52 Ancestors,
in 52 Weeks
Week 8:
Family Finds Charter Oak


This week I am highlighting two heirlooms I recently inherited from my mother. My mother passed away this last spring at age 98. She crafted many beautiful handmade quilted wall hangings, and handwoven fabric items over the years. These she left to family and friends as keepsakes and mementos. But, the two heirlooms I received from her are the pocket watch that belonged to her maternal grandfather, Homer Milton King, and her childhood doll.

Homer’s Watch

I have previously written about my great-grandfather Homer Milton King, 1864 – 1932 [1], including the story of his death. Homer did not have many possessions, but he did have a pocket watch. I do not know where, or exactly when, Homer purchased the pocket watch, but I do know he was the original owner. I presume Homer’s widow, my great-grandmother Ella Rumple King, 1869 – 1962 [2], took possession of the watch at Homer’s death. I don’t know why she did not give it to one of her sons. At some point, probably in the 1950’s, Ella gave the watch to my maternal grandmother, Edith King Dyer Enyart. In turn, Edith gave the pocket watch to my mother, probably around 1978 because that is the first time I recall seeing it. I remember being surprised the 80+ year old watch still worked.

The watch is in excellent condition, it is the usual sort of 19th century pocket watch that requires being ‘wound’ in order to keep time. I imagine my great-grandfather winding the watch daily, and keeping it in a vest pocket, despite it weighing 5oz. Using the serial number inside the watch I discovered it was made between April and August of 1889. It is a model number 1883 manufactured by the American Watch Company of Waltham, Massachusetts, later renamed the Waltham Watch Co. I found a couple of old advertisements from 1889 for this watch company and it appears local retailers sold this model for $10 to $25. Since the decoration on this one is very plain, I’m guessing it cost closer to $10. And, the pocket watch still runs when it is wound, and now is more than 130 years old!

American Waltham Watch advertisement, 1889
Homer King 1885

The photo above is a small tintype of Homer King taken probably near the time when he bought the watch.

Grandfather's Watch, face
Grandfather's Watch, back

Mother’s Doll

Like many depression-era children, my mother did not have many toys. So, even when a toy was damaged, she continued to value and keep it. This is the story of the doll. The doll has a body of stuffed leather, but the feet, hands, and head are porcelain. The head was damaged not long after my mother received it as a Christmas gift. My mother says she continued to play with the doll for years, but eventually the rest of the head became further damaged and removed altogether. After that, my mother kept the doll as a sort of childhood memento. Then, in 1965, my father took the doll to the Doll Hospital for a new head. The Doll Hospital was located at E. 21st and Rural, near Massachusetts Ave., in Indianapolis, probably where the I70 and Rural exchange is today. I don’t recall much about the establishment, but they had a number of very old dolls on display and evidently had a going business of repairing dolls and stuffed toys.

Betty LaFara 2015
Betty Dyer 1930 6x8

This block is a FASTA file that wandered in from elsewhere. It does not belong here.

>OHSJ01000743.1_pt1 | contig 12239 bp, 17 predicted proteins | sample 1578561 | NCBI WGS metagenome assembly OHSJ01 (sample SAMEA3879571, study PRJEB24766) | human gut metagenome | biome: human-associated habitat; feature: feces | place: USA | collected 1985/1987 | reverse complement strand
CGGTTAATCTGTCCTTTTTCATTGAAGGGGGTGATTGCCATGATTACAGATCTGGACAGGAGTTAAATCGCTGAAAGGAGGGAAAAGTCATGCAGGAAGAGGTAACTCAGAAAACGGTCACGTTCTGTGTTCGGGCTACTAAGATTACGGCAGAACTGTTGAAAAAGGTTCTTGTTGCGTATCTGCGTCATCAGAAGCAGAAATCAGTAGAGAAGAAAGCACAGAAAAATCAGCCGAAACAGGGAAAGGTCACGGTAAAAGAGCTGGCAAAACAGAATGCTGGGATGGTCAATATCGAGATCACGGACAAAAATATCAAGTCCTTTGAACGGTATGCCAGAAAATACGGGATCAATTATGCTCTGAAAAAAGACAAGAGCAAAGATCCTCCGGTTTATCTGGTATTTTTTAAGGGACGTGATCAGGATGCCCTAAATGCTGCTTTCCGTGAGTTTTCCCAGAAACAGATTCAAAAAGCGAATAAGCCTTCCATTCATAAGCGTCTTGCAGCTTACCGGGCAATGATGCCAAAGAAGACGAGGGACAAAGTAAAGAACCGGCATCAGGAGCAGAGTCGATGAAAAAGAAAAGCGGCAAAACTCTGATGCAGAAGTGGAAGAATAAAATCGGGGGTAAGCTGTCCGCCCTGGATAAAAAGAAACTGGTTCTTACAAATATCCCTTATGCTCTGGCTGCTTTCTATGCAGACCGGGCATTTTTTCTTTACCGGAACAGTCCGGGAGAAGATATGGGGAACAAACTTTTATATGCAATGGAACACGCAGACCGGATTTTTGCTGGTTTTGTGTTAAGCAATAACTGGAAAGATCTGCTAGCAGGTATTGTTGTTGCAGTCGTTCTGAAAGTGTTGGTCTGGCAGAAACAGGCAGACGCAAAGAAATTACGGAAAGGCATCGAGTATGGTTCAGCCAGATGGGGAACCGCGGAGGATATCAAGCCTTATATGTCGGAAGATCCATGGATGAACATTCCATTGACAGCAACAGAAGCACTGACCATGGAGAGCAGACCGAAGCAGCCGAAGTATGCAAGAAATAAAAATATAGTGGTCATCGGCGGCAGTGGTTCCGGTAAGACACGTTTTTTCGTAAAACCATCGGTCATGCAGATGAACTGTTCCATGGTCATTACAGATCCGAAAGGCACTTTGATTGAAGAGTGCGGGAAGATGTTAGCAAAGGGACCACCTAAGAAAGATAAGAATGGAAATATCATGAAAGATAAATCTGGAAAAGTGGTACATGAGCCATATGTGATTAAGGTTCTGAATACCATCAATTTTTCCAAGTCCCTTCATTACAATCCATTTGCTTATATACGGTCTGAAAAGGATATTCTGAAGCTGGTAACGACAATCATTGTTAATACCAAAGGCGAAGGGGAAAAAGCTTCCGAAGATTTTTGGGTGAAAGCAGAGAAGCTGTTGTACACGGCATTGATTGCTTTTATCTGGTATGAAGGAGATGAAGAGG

My father had the doll repaired, and my paternal grandmother, Pearl Osborne LaFara, 1893 – 1972, made the doll a new set of clothes. They gifted the repaired doll to my mother for Christmas in 1965. I wish I had a color photo, or even a better photo, of the doll with her new head and clothes. The dress and underclothes were of pink satin, and the cape was black velvet lined with the pink satin. I believe my grandmother also made little black velvet shoes for the doll. I do not know what became of the dress and cape, which is too bad. And, I am not sure if the replacement head from 1965 was new at the time or salvaged from another doll.

Doll close up

In 1967, my father built a display case for the doll. He crafted it from maple and glass. The doll was made to stand up in the case and it was hung on the wall where my mother could see it everyday. I also do not know what became of the display case. But, this is how I mostly remember the doll, in it’s display case tempting me to take her out and play with her. The outfit the doll is wearing in the photographs below is made from some of my mother’s handwoven fabric that she fashioned into a skirt and jacket. The undergarments were sewn by my mother, but the shoes are store bought. The doll’s body is over 90 years old, and the head is at least 60.

Mother with Doll and Case, 1965 and 1967
Doll with eyes closed
Doll sitting with eyes open


I plan to display both these heirlooms in my china cabinet so that I may enjoy them every day. I do need to make plans for who should have these heirlooms when I am gone. That sounds grim, but I like to imagine them, and the memories, living on, beyond my lifetime.

Previous Posts

  1. 2020 Week 14: Water about the death of Homer King
  2. 2021 Week 40: Preservation about keepsakes
  3. 2022 Week 3: Another Favorite Photo about the photo of my mother holding the doll in 1930.


  1. Profile for Homer Milton King, ‘Osborn‘ family tree, Ancestry.com; https://www.ancestry.com/family-tree/person/tree/13493206/person/5107442157/facts
  2. Profile for Ella Rumple King, ‘Osborn‘ family tree, Ancestry.com; https://www.ancestry.com/family-tree/person/tree/13493206/person/5107441017/facts


  1. Paula Keyes

    What wonderful heirlooms!

    • Barb LaFara

      Paula, Thanks for reading and leaving a note!

  2. Karin King

    Such nice stories Barb! And how amazing that the watch still works! I especially love these stories about Homer….who is also my great-grandfather!!

    • Barb LaFara

      Karin, I’m glad I can share these stories with my cousins. Thanks for reading and leaving a note.


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